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A Short History of Boston

Boston Massacre


After founding the Piscataqua in 1623, David Thompson packed up and went to Boston. The two ports have been tied through history ever since. Here’s a quick and readable guide to the 400 year history of our big cultural concrete neighbor to the South.



This one should sell like hotcakes. Robert Allison’s Short History of Boston is precisely the quick study I was looking for. We New Hampshire people are forever measuring our quality of life against Bostonians. Our "local" TV news is largely generated there. We fly in and out of Logan. We measure our museums and galleries and restaurants and theater against Boston culture.

A Short History of BostonWhen it comes to history, Portsmouth has always done the same. Our stories are very similar in places. We abused the native tribes, used up our natural resources, traded and then fought with the Brits. The Revolutionary Era, in which Boston steps into the limelight of American history, is a lot of us taking the lead from the big city. They burned their stamp collector in effigy. We did the same. They dumped tea in the harbor, we burned our tea shipments. Paul Revere came here. Paul Revere went there.

But somewhere between the Revolution and the Big Dig, I get lost. Boston, which starts with 1,000 colonists under John Winthrop, to our few dozen at Strawbery Banke quickly gets too damn big to follow. The Puritan ethic becomes a choking disease from which we have yet to recover. The merchants take over. The politics get ugly. The city, caked in tar and steel and concrete is unrecognizable and, for some of us, a nice place to visit, but no place to live.

Now we in the Seacoast have the train back, and I’ve been thinking how I should reconnect with the formerly shining city on a hill. We really are linked, irrevocably, to Boston, if only by the Red Sox and the Boston Globe and WBUR. We are jealous of her dominant role in history and thrilled to pieces that Boston, not Portsmouth, became the sprawling metropolis it did.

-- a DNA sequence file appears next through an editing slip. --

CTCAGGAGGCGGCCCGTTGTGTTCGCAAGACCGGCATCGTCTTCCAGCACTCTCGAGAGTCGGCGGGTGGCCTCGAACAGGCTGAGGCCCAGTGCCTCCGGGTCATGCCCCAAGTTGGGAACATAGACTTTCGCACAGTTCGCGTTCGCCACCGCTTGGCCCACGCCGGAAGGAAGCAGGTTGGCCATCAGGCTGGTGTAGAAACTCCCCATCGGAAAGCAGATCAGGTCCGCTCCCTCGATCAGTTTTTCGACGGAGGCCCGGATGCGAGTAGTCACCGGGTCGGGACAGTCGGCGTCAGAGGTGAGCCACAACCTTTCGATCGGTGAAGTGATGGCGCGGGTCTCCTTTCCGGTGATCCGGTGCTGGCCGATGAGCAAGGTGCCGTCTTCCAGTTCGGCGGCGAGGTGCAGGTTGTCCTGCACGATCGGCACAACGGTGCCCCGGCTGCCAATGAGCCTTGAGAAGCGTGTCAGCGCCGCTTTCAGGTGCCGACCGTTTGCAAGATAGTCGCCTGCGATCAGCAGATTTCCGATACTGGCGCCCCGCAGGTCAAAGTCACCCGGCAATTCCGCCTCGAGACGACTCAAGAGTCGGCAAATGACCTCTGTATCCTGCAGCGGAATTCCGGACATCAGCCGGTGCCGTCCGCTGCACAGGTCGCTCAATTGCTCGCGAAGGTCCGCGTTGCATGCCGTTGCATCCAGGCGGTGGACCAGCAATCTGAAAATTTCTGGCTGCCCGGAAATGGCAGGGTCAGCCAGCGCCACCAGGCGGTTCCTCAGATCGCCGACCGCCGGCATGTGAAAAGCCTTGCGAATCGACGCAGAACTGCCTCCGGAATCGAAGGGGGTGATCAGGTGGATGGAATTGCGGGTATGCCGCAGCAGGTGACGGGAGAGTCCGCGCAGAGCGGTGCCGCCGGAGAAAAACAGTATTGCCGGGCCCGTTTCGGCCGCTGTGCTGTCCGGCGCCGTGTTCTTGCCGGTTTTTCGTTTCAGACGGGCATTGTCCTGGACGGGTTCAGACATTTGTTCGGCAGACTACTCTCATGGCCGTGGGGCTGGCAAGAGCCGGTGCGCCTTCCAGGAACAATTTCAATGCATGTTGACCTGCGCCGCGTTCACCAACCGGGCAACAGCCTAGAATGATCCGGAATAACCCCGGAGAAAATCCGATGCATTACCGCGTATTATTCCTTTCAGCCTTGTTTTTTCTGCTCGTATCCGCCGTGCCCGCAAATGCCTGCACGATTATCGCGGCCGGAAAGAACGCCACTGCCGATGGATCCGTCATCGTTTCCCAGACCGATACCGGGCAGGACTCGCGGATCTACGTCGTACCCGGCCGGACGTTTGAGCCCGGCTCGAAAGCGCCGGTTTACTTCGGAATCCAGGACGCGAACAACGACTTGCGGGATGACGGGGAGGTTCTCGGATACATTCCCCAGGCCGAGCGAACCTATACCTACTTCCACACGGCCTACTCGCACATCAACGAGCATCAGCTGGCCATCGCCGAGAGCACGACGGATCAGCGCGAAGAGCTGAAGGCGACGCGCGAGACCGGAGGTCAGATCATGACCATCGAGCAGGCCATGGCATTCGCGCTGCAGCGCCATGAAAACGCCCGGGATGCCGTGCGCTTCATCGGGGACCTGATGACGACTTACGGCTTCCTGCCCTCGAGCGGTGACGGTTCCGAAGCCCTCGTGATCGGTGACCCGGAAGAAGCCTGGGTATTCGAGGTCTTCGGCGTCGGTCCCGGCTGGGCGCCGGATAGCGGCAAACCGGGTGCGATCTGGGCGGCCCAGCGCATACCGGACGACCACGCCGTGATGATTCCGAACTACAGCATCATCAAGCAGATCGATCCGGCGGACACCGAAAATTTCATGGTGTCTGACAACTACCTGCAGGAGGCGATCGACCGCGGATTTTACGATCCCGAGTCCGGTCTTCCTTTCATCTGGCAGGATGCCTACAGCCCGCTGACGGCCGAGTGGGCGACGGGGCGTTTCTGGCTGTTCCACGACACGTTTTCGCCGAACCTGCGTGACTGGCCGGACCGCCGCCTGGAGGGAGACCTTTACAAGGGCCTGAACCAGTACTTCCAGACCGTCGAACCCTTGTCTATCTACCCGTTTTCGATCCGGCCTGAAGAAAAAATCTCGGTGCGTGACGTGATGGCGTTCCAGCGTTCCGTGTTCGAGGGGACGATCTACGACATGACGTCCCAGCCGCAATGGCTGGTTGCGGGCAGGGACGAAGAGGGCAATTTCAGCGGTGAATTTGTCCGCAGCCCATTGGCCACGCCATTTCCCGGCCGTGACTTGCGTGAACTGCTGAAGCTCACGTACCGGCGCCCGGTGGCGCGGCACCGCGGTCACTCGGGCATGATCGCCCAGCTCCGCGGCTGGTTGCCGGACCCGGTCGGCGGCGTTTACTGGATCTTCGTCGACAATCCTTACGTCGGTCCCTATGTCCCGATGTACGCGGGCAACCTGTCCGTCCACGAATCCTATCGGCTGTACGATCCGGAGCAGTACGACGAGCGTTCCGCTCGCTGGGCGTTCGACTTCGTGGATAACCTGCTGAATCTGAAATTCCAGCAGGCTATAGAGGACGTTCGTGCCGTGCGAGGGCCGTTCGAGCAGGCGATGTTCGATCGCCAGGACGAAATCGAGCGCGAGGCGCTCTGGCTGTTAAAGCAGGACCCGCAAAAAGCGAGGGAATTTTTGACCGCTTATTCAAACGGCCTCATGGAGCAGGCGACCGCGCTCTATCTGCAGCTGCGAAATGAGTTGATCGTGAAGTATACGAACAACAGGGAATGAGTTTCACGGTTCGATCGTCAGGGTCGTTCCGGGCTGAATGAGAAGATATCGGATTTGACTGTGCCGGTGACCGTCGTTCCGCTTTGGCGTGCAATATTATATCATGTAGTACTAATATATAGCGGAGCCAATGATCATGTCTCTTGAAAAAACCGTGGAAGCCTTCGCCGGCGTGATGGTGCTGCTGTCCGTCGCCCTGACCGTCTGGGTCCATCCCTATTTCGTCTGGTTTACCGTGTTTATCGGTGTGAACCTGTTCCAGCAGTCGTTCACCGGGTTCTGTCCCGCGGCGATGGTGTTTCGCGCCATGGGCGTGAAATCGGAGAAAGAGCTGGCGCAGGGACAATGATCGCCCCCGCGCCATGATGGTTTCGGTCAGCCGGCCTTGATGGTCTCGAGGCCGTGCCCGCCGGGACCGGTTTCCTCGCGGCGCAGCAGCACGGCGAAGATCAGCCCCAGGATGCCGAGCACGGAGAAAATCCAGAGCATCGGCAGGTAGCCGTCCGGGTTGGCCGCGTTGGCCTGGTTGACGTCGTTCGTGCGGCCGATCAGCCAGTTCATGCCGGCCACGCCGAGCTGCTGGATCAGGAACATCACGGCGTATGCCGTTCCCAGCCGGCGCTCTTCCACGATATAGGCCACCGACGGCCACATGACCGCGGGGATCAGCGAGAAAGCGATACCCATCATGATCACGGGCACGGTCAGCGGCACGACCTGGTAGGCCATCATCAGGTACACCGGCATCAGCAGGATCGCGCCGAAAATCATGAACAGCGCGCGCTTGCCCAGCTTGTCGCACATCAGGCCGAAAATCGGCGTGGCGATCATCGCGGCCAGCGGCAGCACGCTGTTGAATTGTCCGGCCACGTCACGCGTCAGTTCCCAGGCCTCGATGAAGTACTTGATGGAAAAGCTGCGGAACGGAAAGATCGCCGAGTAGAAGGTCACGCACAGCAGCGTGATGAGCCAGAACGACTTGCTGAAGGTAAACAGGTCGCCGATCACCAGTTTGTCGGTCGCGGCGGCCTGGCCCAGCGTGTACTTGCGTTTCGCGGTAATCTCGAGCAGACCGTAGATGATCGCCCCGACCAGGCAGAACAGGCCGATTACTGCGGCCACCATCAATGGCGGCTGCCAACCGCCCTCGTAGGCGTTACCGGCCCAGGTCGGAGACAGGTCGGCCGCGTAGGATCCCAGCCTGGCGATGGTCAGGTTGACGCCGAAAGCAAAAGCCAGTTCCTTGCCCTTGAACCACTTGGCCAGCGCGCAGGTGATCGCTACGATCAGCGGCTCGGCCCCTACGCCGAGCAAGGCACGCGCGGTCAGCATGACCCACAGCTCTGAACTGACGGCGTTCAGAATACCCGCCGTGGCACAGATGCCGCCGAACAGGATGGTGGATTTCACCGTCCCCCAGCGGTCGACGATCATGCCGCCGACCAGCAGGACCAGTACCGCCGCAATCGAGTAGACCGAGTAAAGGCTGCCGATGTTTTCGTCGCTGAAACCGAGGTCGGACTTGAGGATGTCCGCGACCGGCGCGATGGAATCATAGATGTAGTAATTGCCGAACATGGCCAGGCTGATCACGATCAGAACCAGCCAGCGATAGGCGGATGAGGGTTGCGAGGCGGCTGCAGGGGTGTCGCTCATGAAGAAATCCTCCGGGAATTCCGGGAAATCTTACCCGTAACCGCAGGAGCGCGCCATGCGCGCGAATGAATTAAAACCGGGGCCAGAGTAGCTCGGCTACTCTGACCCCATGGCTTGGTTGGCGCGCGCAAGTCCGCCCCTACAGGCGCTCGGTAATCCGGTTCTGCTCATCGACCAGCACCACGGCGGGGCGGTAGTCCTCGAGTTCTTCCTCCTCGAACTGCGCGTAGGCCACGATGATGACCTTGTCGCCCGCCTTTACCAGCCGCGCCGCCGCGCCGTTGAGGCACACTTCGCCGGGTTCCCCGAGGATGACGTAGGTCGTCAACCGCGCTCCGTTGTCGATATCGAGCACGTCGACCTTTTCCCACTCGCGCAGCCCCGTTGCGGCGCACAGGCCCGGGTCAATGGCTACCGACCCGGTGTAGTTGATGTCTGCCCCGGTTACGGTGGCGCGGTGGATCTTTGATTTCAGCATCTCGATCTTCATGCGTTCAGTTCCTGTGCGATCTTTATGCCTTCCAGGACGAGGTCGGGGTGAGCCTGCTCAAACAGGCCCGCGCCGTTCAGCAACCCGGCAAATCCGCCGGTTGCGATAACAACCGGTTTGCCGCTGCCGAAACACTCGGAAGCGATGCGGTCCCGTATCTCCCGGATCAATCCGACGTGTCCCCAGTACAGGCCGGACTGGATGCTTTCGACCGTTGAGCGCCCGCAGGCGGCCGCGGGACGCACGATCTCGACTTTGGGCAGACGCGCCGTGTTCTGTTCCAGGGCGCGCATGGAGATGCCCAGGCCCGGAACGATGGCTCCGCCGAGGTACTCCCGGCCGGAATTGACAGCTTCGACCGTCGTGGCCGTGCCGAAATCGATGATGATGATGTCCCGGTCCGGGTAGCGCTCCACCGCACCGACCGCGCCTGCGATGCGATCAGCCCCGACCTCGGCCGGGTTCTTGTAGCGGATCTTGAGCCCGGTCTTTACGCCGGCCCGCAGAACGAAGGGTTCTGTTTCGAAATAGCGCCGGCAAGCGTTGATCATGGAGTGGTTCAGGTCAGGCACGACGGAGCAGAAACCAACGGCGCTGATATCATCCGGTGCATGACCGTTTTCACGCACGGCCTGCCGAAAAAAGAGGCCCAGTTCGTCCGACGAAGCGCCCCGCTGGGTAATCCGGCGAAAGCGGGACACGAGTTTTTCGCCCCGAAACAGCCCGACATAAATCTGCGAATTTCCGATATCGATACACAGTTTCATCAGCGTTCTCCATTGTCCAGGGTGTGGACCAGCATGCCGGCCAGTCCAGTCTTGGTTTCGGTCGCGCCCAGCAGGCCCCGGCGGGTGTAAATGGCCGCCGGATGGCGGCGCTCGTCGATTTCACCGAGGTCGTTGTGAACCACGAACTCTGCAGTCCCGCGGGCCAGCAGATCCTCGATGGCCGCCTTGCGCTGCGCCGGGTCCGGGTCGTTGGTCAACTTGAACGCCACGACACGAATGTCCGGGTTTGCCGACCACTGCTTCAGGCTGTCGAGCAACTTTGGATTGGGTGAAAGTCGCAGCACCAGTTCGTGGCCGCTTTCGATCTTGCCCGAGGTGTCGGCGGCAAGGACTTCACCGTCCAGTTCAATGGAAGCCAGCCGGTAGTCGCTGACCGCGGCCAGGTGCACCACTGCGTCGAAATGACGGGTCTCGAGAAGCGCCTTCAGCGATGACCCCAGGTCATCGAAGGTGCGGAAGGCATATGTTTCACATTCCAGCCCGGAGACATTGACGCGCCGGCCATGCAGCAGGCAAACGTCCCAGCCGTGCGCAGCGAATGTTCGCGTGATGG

So where to begin the healing? Allison’s book is a good place to start. It is just the right size, scarcely 100 pages plus a detailed chronology and index. That makes it the perfect Cliff Notes for visitors, history buffs and students. It should be required reading in Beantown schools. Allison offers a readable revisionist history, inset with a ton of short biographies, right up to the Democratic National Convention in 2004. The corruption and pollution are there, along with the literary giants, the architects and engineers, the dreamers and the merely greedy. Women, immigrant and minority histories are smoothly integrated. Despite its size, the paperback is crammed with illustrations.

A Short History of Boston is a big story expertly compacted and fully updated for the post Big-Dig audience. It makes the massive city, for this rural New Hampshire reader at least, almost understandable and darn near lovable. – JDR


A Short History of Boston
Robert Allison
Commonwealth Editions
128 pages, paperback
6" X 9"

From the Publisher:
Boston has a topographical history and an encyclopedia. There are histories of the Boston Red Sox, the Boston Symphony, and other great institutions in the city. But there is no good short history of the city itself, not in print anyway, not until now. With economy and style, Dr. Robert Allison brings Boston history alive, from the Puritan theocracy of the seventeenth century to the Big Dig of the twenty-first. His book includes a wealth of illustrations, a lengthy chronology of the key events in four centuries of Boston history, and twenty short profiles of exceptional Bostonians, from founder John Winthrop to heavyweight champion John L. Sullivan, from "heretic" Anne Hutchinson to Russian-American author Mary Antin. In his course on Boston history at Suffolk University, Allison leads students on walking tours of the city. A Short History of Boston is a tour through history with an engaging, knowledgeable guide.

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